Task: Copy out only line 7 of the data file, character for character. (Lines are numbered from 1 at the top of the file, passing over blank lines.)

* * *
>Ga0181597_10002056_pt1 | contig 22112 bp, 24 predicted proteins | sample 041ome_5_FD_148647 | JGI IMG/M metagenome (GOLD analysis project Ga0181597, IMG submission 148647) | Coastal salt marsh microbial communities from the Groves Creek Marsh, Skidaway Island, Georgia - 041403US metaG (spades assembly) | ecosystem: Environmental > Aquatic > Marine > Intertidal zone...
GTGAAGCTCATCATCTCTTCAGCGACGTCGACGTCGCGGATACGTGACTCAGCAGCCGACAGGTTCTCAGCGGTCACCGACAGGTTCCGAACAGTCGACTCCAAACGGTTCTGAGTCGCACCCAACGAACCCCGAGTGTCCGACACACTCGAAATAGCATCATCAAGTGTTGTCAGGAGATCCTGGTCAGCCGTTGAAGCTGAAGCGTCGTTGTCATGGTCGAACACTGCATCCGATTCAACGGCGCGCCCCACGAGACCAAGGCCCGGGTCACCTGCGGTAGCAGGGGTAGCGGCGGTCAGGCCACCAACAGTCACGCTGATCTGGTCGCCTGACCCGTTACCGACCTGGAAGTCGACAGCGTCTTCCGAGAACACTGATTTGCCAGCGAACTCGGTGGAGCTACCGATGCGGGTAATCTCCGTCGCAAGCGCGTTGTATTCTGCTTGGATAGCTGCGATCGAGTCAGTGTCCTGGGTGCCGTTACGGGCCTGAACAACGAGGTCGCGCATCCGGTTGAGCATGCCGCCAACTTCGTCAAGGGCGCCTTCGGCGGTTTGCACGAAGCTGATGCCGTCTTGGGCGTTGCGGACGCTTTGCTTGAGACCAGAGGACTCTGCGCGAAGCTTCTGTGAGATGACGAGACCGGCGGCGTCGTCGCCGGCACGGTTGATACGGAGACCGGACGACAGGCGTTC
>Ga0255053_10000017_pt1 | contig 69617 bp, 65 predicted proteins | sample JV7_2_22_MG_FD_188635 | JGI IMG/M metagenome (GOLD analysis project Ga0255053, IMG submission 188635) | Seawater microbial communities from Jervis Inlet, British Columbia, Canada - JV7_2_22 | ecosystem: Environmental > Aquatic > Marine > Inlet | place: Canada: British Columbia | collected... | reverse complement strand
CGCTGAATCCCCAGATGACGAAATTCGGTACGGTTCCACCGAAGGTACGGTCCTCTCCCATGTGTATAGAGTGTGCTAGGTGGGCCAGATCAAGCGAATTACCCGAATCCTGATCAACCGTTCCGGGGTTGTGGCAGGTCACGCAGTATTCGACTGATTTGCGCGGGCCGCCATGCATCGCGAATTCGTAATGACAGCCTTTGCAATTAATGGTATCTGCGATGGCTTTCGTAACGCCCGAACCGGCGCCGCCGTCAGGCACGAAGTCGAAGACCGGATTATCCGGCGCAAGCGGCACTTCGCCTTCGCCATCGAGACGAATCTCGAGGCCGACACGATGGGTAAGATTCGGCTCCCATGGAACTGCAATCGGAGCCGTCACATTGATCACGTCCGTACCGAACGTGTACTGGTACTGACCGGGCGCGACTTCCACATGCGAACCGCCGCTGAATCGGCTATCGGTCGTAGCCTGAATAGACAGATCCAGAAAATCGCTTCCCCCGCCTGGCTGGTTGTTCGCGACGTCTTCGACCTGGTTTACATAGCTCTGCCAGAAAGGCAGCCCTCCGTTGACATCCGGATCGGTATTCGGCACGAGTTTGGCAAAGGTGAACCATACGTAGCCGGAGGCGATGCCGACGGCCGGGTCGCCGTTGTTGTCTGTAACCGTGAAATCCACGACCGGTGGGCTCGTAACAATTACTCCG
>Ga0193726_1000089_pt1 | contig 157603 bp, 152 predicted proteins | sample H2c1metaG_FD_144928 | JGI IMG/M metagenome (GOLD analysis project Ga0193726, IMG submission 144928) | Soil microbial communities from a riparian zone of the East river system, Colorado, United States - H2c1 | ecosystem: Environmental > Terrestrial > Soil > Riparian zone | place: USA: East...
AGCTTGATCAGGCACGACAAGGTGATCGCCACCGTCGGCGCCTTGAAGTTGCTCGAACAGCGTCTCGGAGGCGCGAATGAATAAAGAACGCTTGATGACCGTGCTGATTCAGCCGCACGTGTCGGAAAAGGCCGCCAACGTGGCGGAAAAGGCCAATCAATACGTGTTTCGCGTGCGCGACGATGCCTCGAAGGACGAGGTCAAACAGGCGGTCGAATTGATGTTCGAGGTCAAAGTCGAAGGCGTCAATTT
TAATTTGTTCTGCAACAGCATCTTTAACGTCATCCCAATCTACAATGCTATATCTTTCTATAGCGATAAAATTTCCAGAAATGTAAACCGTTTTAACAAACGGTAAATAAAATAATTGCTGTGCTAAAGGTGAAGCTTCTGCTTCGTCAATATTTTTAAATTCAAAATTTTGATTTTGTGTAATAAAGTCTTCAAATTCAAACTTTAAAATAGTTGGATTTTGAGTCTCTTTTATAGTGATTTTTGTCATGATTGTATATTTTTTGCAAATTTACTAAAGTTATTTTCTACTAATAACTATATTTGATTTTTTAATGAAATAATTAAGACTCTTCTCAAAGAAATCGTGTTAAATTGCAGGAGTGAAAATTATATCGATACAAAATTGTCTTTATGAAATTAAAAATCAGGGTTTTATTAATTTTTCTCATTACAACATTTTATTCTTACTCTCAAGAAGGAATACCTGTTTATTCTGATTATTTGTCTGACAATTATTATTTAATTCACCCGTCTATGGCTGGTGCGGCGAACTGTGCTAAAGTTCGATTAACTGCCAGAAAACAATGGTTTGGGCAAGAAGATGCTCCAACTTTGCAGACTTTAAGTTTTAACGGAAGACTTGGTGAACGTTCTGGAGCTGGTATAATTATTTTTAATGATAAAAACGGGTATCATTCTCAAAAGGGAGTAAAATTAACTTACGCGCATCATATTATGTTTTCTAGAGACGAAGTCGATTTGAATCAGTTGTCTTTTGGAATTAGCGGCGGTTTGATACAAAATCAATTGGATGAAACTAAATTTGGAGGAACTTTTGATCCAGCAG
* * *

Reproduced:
TAATTTGTTCTGCAACAGCATCTTTAACGTCATCCCAATCTACAATGCTATATCTTTCTATAGCGATAAAATTTCCAGAAATGTAAACCGTTTTAACAAACGGTAAATAAAATAATTGCTGTGCTAAAGGTGAAGCTTCTGCTTCGTCAATATTTTTAAATTCAAAATTTTGATTTTGTGTAATAAAGTCTTCAAATTCAAACTTTAAAATAGTTGGATTTTGAGTCTCTTTTATAGTGATTTTTGTCATGATTGTATATTTTTTGCAAATTTACTAAAGTTATTTTCTACTAATAACTATATTTGATTTTTTAATGAAATAATTAAGACTCTTCTCAAAGAAATCGTGTTAAATTGCAGGAGTGAAAATTATATCGATACAAAATTGTCTTTATGAAATTAAAAATCAGGGTTTTATTAATTTTTCTCATTACAACATTTTATTCTTACTCTCAAGAAGGAATACCTGTTTATTCTGATTATTTGTCTGACAATTATTATTTAATTCACCCGTCTATGGCTGGTGCGGCGAACTGTGCTAAAGTTCGATTAACTGCCAGAAAACAATGGTTTGGGCAAGAAGATGCTCCAACTTTGCAGACTTTAAGTTTTAACGGAAGACTTGGTGAACGTTCTGGAGCTGGTATAATTATTTTTAATGATAAAAACGGGTATCATTCTCAAAAGGGAGTAAAATTAACTTACGCGCATCATATTATGTTTTCTAGAGACGAAGTCGATTTGAATCAGTTGTCTTTTGGAATTAGCGGCGGTTTGATACAAAATCAATTGGATGAAACTAAATTTGGAGGAACTTTTGATCCAGCAG